I read Katie Allison Granju’s piece today about breastfeeding her daughter in public until she was 4 with great interest. Or admiration. Or awe. Or something. Particularly since I couldn’t do it even once successfully without quitting.
I took a breastfeeding class when I was pregnant, quite determined to do all the things that so many will tell you (or insist) that good mothers do. I also scrapbooked. And I set up an email address with my unborn daughter’s name so I could send her emails in utero. And I established a 529 plan for her before she was born (OK, the 529 plan people wouldn’t actually let me set it up until I had a Social Security number for her. And the Social Security people wouldn’t give me a number for her until she was born. But I tried.).
I was to be a breastfeeding mama. I wanted to build my daughter’s immunity, reduce the risk of childhood obesity and stop people from looking at me funny if I bought formula. Until I breastfed in public. Once. And then it was all over.
To be fair, I had issues from the get-go. A day after we came home from the hospital we were back and consulting with a breastfeeding specialist because my daughter didn’t latch on. And then we realized I had very little milk. And then I got mastitis. And then I woke in the middle of the night to check on my days-old infant and she had blood coming out of her mouth, which was apparently from my nipples that she hadn’t latched onto. It was a bit of a horror show.
I tried. Really, I did. When my parents came to visit two weeks after she was born we were taking a walk through town and I told my mom we had to go home so I could breastfeed. Instead, she suggested we go to the hotel across the street. So I sat in the lobby with a towel awkwardly slung over my shoulder even though I couldn’t see what I was doing and my daughter was getting hot and people were staring at me (or at least it felt like they were) as I fumbled around to make it happen. It didn’t. She cried. I cried. And then I went home and used a breast pump for the first time. It was like I heard the angels singing. My breastfeeding non-streak ended at that moment.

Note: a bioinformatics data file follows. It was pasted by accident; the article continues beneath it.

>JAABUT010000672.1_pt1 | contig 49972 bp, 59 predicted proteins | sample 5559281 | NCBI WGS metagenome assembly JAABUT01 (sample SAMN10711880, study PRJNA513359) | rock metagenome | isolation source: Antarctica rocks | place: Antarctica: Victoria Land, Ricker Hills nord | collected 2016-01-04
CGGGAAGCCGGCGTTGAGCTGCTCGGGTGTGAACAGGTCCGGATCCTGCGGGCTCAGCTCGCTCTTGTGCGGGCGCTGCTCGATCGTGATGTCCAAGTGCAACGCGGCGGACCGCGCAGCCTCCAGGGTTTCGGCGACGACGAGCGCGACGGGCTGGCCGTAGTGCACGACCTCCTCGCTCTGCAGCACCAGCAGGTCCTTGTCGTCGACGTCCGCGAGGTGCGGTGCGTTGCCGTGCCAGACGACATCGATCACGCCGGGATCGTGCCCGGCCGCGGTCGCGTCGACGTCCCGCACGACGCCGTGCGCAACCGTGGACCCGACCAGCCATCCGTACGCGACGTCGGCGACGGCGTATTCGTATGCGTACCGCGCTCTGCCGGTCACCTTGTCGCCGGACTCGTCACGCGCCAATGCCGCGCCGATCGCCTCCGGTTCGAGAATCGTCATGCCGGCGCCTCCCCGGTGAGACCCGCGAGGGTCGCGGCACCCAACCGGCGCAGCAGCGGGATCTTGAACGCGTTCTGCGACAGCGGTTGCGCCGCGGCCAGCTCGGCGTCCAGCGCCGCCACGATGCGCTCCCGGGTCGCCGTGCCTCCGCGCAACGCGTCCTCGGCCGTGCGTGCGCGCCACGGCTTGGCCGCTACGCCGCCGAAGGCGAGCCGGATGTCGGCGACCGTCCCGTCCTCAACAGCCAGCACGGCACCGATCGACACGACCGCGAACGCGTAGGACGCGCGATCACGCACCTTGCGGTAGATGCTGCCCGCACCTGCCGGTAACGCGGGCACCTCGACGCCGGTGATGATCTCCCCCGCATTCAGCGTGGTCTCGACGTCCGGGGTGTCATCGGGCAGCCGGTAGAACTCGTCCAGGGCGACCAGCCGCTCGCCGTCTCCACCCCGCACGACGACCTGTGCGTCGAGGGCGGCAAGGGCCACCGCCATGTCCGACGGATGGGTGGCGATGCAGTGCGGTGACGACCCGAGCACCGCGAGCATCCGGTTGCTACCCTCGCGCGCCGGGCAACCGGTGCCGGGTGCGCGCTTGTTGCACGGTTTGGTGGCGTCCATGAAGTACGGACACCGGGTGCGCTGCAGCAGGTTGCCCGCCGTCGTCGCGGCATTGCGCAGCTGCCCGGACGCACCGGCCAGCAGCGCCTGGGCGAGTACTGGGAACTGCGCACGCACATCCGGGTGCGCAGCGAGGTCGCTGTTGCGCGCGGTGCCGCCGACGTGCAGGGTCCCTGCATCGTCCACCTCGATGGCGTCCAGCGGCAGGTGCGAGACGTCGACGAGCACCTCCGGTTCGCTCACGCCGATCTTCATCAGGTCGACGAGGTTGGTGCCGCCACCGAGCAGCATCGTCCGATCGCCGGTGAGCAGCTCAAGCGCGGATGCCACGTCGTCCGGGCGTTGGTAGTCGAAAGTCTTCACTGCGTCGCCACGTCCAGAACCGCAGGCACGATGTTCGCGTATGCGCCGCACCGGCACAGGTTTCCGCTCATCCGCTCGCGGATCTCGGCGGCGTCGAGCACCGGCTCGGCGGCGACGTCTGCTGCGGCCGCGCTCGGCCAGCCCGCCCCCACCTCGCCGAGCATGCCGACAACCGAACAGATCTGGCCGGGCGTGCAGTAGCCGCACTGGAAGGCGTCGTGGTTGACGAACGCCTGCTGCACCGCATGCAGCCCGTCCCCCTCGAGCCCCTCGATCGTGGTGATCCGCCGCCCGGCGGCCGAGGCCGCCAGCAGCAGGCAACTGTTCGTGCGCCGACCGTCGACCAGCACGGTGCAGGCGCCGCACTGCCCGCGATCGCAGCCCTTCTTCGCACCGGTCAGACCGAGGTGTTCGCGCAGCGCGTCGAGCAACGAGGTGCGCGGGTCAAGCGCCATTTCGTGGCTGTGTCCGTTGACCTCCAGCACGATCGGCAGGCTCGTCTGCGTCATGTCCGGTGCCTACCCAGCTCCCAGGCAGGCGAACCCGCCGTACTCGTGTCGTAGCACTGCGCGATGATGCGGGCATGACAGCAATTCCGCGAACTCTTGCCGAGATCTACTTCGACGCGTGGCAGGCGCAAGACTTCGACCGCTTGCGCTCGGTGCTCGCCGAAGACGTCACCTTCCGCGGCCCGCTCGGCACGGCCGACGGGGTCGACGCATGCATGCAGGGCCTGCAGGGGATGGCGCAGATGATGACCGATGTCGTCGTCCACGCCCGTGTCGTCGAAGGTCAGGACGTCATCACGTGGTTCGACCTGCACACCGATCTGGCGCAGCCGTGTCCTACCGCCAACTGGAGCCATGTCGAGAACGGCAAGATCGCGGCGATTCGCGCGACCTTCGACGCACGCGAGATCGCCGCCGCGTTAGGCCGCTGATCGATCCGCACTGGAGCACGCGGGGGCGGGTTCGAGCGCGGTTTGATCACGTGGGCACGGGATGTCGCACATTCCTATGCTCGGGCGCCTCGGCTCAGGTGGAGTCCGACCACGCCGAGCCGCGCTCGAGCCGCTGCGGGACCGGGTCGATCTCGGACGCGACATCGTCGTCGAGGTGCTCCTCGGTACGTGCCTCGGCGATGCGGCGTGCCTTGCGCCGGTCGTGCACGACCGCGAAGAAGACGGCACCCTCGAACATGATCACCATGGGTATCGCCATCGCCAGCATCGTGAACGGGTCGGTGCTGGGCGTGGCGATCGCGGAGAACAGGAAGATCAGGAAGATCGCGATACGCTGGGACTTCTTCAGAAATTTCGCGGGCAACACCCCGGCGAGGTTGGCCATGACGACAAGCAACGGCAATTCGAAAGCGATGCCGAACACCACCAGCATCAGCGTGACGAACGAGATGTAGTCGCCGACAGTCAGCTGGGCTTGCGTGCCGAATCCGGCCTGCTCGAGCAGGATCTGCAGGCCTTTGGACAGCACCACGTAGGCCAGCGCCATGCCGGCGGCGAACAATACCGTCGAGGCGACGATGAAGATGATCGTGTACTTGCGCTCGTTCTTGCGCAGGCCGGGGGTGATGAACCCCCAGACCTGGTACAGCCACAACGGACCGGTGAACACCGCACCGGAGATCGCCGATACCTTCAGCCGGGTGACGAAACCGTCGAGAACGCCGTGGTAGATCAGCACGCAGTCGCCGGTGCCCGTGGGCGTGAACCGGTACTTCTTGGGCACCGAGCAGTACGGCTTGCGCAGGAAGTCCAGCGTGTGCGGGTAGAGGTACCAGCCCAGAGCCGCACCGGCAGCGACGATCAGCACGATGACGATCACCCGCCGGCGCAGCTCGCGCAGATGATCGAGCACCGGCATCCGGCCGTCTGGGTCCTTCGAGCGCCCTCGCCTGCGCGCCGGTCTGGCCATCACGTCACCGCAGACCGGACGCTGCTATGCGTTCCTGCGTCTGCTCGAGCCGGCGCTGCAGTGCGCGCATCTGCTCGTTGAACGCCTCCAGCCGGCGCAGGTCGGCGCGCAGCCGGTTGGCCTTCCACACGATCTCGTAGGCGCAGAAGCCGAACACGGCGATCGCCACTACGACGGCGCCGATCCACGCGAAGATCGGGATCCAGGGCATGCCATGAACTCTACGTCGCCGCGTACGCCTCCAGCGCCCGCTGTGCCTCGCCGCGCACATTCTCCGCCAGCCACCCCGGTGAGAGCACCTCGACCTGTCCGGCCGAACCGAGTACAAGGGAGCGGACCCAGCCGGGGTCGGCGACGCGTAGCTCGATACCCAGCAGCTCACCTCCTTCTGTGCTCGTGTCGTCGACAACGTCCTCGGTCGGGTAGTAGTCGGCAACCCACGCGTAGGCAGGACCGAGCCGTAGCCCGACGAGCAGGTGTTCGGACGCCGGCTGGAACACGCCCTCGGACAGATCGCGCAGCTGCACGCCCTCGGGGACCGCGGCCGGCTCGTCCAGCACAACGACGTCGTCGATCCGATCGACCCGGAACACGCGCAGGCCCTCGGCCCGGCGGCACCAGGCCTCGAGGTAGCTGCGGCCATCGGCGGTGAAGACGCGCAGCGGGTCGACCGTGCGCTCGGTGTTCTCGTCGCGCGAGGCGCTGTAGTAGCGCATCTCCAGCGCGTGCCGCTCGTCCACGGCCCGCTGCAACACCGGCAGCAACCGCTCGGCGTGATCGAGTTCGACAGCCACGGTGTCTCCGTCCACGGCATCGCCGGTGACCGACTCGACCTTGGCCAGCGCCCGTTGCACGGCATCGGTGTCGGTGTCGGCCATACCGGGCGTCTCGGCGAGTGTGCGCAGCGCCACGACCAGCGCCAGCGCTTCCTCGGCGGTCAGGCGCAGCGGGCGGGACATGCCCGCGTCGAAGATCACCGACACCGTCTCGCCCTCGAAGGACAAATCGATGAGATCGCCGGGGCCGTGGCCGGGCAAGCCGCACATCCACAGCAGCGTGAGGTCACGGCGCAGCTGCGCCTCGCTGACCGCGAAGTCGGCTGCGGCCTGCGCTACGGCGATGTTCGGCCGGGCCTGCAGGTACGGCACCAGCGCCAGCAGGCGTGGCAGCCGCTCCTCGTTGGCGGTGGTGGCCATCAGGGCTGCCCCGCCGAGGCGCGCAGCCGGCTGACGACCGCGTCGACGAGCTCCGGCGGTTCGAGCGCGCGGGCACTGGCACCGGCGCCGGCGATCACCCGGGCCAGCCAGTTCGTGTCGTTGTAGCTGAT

I pumped for four months before stopping. It would take me an hour to extract 4-6 ounces. (Remember? Low milk supply.) Fortunately she’s barely been sick in two and a half years, her weight is completely normal for her height and if we were any more bonded she would be back inside my uterus.
Still, I wish it had been more successful and if there is a next time, I’ll try harder (and buy one of those My Breast Friend things, or whatever they’re called so that having some privacy in public isn’t out of the question while also suffocating or feeling blinded). I felt like a failure for a time, but the most important thing to me is my daughter’s health, which has proven to be strong.
This doesn’t mean I don’t advocate others breastfeeding in public, although I will admit to doing a double take if a child is old enough to come up and ask for the breast. And I certainly don’t advocate anyone telling women what they can and cannot do with their child in public as it applies to breastfeeding. Keep your laws off our boobs. I also get a little irked about people’s judgments about when, where and for how long others decide or not to breastfeed. You want to do it? Great! You don’t? Nobody’s business but yours.
As for Katie, her daughter is happy and healthy, just like mine. And that’s all that really matters, right?
Do you pass judgment on women if they breastfeed in public?
Image: Meredith Carroll